Mortal Engines (The Hungry City Chronicles #1)

by Philip Reeve

Scholastic, 2001

373 pages

I’ve always been fascinated by steampunk, possibly because I’m fascinated by all things Victorian. For those unfamiliar with the term, “steampunk” is essentially a combination of Victoriana, industrialism, and technology – whether in stories, movies, fashion, or art. The genre usually walks a fine line between the historic and the futuristic: corset-clad aviators piloting armored zeppelins, laser weapons mounted on wrought-iron pedestals, rubber-coated scientists building intelligent, clockwork-powered robots.

Despite my interest, it’s been years since I’ve read anything steampunk. But then one of my good friends, a fellow steampunk fan and a Read Like a Girl subscriber, showed up at my house toting Philip Reeve’s Hungry City Chronicles.

The four-part series is set thousands of years in the future, after society has rebuilt itself following the apocalyptic Sixty Minute War. Most human settlements are now built on mobile platforms, and much of the world lives according to a philosophy called Municipal Darwinism: larger cities roam the earth’s surface, devouring smaller towns for fuel and raw materials and enslaving or killing the citizens. Darwinists are also in constant conflict with the Anti-Tractionist League, an alliance of permanent surface settlements.

Mortal Engines, the series’s first novel, introduces Tom Natsworthy, a lifelong Londoner apprenticed to the city’s Guild of Historians. His home is the original traction city but fell from its leading position as other cities gobbled up more prey. In danger of becoming prey itself, London has spent 10 years in hiding – but now the city has come out of the shadows and is trekking across former Europe to fulfill some mysterious mission set by the autocratic Lord Mayor.

Through a series of missteps, Tom falls in with Hester Shaw, the would-be assassin of celebrity archaeologist Thaddeus Valentine. Valentine’s daughter Katherine is a smart, capable young woman who worships her father. As the story progresses, however, both she and Tom learn that Valentine is not all that he seems. Ultimately, they have to choose between their loyalty to him and to London and what they know is right and good.

Tom is technically the novel’s main character, but I’m reviewing Mortal Engines because the book’s women and girls are the ones who move the action. Once the story is really underway, Reeve gives nearly equal page time to Tom and Hester on the one hand and Katherine on the other. The two outlaws track London – and Valentine – across the wartorn wastes, while London-bound Katherine begins to uncover the the Lord Mayor’s horrific plan and her father’s role in it.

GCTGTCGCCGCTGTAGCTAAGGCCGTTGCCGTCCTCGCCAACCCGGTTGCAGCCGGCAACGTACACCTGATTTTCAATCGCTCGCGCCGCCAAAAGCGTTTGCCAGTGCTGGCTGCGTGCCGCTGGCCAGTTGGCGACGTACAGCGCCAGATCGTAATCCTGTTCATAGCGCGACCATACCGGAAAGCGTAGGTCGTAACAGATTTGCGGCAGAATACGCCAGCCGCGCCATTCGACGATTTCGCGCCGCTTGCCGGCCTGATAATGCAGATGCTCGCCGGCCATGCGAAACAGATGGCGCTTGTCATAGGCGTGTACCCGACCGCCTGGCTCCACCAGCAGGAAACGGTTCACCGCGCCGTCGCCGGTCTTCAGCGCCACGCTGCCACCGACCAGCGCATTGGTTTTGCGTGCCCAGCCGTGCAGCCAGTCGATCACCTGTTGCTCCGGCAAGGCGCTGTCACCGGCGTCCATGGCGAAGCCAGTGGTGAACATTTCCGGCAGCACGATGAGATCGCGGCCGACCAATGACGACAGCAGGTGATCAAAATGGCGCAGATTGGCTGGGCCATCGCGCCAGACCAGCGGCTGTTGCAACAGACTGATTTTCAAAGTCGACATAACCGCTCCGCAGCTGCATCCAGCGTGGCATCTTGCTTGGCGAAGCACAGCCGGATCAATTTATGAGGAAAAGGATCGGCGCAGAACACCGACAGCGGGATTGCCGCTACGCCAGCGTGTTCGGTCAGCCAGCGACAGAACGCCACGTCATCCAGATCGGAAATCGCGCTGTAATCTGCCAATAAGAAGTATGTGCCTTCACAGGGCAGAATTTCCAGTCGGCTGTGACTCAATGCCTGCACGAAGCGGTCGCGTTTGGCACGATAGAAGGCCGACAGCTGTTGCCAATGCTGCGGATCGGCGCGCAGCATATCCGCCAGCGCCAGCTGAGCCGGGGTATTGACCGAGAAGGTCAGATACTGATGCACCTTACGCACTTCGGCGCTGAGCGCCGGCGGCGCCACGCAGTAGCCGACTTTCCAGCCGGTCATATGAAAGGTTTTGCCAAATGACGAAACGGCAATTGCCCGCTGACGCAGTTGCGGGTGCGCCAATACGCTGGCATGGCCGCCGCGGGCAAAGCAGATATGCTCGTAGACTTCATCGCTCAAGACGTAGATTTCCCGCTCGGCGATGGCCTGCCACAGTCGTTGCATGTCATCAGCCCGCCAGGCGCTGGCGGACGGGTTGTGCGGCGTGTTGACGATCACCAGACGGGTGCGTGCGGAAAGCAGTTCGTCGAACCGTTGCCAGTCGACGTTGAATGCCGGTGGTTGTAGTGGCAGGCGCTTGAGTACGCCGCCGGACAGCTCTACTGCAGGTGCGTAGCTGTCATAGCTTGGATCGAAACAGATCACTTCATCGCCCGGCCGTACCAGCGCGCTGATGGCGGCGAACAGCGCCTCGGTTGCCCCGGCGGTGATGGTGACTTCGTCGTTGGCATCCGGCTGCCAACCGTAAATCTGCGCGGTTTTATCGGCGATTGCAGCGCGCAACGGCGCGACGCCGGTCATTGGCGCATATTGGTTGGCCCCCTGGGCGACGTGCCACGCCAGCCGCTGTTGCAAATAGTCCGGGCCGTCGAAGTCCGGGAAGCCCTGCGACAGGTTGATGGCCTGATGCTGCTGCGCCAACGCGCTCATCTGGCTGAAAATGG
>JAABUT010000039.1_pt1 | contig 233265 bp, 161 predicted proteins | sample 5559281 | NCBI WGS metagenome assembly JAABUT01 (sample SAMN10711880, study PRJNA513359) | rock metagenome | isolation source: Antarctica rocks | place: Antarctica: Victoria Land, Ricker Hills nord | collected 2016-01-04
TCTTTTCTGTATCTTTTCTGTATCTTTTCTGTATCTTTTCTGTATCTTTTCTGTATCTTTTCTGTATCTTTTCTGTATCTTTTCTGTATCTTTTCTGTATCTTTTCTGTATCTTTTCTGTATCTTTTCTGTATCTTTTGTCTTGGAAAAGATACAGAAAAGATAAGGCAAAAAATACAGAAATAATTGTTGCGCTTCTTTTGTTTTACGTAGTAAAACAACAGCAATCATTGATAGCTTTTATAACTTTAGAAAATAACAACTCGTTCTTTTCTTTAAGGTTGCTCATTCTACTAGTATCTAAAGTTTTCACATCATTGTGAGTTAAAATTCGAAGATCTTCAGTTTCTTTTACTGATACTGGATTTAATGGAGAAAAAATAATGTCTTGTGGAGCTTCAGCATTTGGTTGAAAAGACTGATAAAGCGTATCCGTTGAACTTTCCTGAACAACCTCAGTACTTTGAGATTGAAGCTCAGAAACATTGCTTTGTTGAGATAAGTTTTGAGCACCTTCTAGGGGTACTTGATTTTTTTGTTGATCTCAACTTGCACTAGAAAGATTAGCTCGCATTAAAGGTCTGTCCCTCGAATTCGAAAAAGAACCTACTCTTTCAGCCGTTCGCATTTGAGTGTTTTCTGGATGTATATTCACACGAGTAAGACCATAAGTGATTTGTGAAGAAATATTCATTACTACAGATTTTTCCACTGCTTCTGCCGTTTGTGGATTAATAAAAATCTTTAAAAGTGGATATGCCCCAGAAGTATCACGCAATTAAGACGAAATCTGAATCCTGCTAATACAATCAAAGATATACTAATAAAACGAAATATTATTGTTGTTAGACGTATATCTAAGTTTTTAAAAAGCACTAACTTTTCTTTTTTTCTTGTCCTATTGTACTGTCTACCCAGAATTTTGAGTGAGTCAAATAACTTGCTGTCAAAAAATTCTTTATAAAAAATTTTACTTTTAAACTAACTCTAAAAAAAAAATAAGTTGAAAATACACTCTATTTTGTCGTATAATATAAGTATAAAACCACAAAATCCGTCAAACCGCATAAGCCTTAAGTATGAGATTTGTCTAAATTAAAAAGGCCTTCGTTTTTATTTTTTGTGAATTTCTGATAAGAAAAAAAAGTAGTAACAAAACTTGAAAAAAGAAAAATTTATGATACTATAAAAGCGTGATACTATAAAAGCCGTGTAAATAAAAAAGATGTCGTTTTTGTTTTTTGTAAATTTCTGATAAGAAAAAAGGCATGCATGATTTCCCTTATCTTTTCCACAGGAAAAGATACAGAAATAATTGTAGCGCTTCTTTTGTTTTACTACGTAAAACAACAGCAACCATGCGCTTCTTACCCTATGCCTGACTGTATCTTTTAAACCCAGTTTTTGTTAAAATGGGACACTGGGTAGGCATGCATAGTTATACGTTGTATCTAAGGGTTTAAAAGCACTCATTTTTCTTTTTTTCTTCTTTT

As Hester and Tom plow along, Hester and a mysterious woman named Anna Fang are the ones who make things happen. Both are action-oriented, sure of their goals, and clear on the truth. Hester is utterly fearless, and Anna is compassionate and wise but also a highly skilled warrior. Tom, meanwhile, is frightened, indecisive, and reluctant to let go of his rosy perception of London and its leadership. He spends much of the book following in Hester and Anna’s wakes, both literally and figuratively.

Back in London, Katherine is courageous, clever, and clear-headed. Once she realizes what needs to be done, she makes it happen, at tremendous personal cost. Her heart is soft, but for the right causes and people, and she turns a steely resolve against the evil she uncovers. While Tom plays an important role in the book’s final chapters, Katherine and Hester are the true saviors. And Tom’s role is an outgrowth of what he has learned from Katherine, Hester, and Anna. Through their leadership, the women cultivate courage, integrity, and resolve in him. He is able to do what he does because he is following their example.

Despite women’s numerous advances, our world is still disproportionately led by men. Women fill a dismally small percentage of government and executive positions, particularly at the highest levels. Still, progress continues, and I believe that books like Mortal Engines help move it forward.

In the hands of both girls and boys, such books instill a belief that women can lead effectively. Girls who believe they can lead are more likely to seek out leadership opportunities, thus building the skills and experience they need to obtain top positions in adulthood. They’ll be less likely to take an unfounded “no” for an answer or to cave into discrimination when it rears its ugly head. Boys who believe girls can lead are more likely to accept female leadership instead of dismissing it as “bossy.” They’re more likely to grow up to vote for, hire, or be willing to work for women leaders. And most importantly, men and women who believe women can lead are more likely to raise a new generation of women leaders.

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